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Document Type:Latin Dissertation
Language of Document:English
Record Number:55707
Doc. No:TL25661
Call number:‭NR39095‬
Main Entry:Yue Wu
Title & Author:Crustal structure of the central Nova Scotia margin and the transition from volcanic to non-volcanic rifting off eastern CanadaYue Wu
College:Dalhousie University (Canada)
Date:2008
Degree:Ph.D.
student score:2008
Page No:362
Abstract:New seismic results are presented to elucidate the crustal structure of the transitional region of the margin. A velocity model derived from wide-angle seismic data shows three major crustal zones. The continental crust consists of three layers with velocities of 5.5-6.9 km/s with a maximum thickness of ∼36 km. The rifted continental crust extends to a region of the faulted basement blocks. The basement immediately seaward of continental breakup consists of oceanic layer 2 and a high-velocity lower crustal layer which is interpreted as a composite layer of serpentinized peridotite and gabbroic layer 3. The ocean-continent transition zone contains a ∼170-km-wide partially serpentinized mantle layer with velocities of 7.6-7.95 km/s, overlain by highly faulted continental crust in the northwest and thin oceanic crust in the southeast. No evidence of underplating or excessive extrusion is observed, suggesting that the central Scotian margin is non-volcanic. NovaSpan Project MCS data show that excessive rift volcanism disappears ∼100 km north of the SW Scotian margin. Therefore, the major part of Scotian margin is non-volcanic except for the southwest-most part, and the East Coast Magnetic Anomaly with reduced amplitude along the major part of Scotian margin is not caused by an igneous wedge. The volcanic to non-volcanic margin transition takes place across a ∼100-km-wide zone, which is characterized by rugged basement topography and relatively deeper depths. Reconstructions of the Scotian/Moroccan margin pair to continental breakup and pre-rift positions are proposed based on the seismic results, magnetic anomaly and salt distribution from the opposing sides. Two types of asymmetrical crustal structures are presented along this margin pair. Across the northern segment, rifting and breakup are symmetrical; but post-rift compression of the High Atlas Mountains caused uplift and erosion on the Morocco side, resulting in a shallow Essaouira Basin with thin sediment offshore Morocco, in contrast to a deeper Sable Subbasin with thicker sediment off Nova Scotia. Across the central segment, uplift and erosion occurred off Nova Scotia at the early stage of rifting. The absence of syn-rift uplift and erosion off Morocco produced asymmetrical initial extension. However, the Jurassic breakup and subsequent seafloor spreading became more symmetric.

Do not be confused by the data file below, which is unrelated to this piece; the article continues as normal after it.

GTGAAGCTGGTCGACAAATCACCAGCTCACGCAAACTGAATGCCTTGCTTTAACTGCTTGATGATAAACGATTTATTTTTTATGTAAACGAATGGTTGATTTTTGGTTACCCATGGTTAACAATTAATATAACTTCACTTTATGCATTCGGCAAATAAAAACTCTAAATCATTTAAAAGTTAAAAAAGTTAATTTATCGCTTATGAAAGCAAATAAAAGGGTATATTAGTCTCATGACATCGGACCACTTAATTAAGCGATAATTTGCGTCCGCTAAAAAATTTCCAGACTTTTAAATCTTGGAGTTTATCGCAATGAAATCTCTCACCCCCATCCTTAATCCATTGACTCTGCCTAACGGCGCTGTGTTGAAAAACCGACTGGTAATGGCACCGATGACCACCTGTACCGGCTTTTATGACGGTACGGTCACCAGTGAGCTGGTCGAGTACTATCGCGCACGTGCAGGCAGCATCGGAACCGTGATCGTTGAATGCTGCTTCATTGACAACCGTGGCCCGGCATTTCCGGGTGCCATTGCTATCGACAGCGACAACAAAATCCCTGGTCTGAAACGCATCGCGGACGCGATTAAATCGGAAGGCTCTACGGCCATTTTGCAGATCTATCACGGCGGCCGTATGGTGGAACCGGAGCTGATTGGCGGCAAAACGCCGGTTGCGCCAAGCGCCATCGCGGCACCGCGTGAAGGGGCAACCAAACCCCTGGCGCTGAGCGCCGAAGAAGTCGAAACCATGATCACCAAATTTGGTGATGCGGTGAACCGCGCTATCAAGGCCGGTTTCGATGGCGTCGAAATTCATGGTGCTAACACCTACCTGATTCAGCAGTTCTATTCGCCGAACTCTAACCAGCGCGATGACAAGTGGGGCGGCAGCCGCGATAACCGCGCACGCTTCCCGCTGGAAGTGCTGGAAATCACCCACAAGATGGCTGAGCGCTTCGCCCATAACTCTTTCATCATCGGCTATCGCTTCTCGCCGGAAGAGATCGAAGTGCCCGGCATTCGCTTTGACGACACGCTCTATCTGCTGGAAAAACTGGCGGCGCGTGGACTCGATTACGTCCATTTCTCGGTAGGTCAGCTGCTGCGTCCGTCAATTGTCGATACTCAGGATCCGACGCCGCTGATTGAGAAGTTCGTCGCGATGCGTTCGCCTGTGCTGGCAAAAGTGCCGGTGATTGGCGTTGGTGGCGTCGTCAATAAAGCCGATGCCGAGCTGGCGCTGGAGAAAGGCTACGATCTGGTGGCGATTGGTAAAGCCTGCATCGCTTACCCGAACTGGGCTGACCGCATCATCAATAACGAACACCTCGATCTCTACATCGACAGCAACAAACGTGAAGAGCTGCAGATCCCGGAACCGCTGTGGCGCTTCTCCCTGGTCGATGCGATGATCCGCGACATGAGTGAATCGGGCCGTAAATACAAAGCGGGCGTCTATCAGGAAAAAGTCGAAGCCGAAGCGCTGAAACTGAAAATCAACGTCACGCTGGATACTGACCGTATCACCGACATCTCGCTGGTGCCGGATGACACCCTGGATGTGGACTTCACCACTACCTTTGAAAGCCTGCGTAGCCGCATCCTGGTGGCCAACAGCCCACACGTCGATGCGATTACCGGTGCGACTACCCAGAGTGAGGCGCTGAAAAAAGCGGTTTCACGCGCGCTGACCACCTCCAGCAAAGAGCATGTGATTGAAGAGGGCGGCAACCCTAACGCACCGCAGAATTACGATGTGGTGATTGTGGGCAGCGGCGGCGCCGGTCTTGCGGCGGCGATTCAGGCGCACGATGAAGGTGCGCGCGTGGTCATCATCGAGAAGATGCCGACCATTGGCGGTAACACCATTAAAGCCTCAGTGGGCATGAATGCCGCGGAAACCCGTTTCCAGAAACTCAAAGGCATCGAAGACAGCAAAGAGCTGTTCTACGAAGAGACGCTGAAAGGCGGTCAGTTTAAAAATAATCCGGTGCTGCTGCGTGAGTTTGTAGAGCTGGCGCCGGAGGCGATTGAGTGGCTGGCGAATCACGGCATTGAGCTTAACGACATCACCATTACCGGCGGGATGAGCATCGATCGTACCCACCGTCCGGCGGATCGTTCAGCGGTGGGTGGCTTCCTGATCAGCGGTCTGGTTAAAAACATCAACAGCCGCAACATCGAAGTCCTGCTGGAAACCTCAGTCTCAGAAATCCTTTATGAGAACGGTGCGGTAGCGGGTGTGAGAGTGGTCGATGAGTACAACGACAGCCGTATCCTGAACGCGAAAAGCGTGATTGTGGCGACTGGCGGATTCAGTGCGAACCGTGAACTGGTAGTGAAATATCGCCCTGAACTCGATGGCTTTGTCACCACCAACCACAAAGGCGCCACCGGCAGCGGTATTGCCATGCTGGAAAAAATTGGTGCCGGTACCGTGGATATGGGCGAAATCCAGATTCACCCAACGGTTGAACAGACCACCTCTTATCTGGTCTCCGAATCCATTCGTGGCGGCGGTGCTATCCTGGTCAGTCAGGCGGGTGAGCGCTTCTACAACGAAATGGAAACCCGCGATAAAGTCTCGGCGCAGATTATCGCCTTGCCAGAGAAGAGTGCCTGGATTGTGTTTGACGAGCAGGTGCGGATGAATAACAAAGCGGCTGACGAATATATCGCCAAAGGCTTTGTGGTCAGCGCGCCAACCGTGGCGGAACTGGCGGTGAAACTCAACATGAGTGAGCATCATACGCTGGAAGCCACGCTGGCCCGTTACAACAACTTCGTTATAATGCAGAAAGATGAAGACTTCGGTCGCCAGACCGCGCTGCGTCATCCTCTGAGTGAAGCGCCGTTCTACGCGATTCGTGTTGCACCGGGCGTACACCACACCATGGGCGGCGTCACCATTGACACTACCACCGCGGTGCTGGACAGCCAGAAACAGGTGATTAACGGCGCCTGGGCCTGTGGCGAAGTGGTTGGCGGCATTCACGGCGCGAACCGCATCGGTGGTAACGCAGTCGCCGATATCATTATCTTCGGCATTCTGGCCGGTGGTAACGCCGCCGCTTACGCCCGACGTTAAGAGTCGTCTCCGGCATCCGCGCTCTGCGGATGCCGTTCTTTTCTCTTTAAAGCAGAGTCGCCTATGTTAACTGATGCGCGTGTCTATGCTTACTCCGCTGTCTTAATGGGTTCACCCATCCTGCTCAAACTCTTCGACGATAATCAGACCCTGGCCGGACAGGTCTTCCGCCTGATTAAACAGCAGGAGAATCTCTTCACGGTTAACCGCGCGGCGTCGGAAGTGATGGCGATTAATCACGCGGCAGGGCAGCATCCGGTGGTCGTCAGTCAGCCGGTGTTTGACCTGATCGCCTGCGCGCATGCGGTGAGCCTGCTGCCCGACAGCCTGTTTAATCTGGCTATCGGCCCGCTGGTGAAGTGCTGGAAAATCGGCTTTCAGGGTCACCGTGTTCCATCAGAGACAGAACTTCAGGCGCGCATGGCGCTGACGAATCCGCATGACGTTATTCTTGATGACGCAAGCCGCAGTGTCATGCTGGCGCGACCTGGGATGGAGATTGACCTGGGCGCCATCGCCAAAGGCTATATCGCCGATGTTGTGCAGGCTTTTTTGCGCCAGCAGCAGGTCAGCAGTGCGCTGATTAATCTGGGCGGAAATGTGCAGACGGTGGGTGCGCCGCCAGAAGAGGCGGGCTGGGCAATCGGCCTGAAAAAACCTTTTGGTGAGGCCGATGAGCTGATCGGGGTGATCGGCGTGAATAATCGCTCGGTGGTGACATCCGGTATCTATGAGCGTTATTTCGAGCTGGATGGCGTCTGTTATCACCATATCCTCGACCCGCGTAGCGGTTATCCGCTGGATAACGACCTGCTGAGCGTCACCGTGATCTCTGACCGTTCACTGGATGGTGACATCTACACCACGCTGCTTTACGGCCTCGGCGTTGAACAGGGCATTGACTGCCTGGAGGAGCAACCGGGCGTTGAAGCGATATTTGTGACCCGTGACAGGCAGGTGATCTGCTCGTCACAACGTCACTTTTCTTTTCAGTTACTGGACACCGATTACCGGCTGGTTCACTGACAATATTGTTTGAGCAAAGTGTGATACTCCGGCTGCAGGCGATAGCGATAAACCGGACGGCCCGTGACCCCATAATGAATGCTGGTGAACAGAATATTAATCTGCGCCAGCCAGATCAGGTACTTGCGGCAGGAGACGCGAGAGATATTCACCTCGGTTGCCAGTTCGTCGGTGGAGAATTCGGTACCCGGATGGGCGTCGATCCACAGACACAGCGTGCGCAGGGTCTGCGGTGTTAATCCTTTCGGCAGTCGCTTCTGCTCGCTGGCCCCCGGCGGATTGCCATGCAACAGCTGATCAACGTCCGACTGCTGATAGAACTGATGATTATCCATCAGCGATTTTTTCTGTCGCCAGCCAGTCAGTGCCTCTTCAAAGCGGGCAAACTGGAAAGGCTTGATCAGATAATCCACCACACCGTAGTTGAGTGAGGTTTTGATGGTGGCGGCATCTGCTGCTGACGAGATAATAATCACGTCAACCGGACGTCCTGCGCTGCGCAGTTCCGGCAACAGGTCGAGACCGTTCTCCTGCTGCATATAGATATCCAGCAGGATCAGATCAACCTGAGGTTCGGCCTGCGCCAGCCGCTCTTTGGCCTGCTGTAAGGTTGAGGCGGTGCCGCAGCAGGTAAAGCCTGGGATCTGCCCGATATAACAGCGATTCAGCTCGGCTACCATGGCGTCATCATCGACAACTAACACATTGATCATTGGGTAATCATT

Subject:Earth sciences; Crustal structure; Nova Scotia margin; Volcanic; Rifting; Geology; 0372:Geology
Added Entry:Dalhousie University (Canada)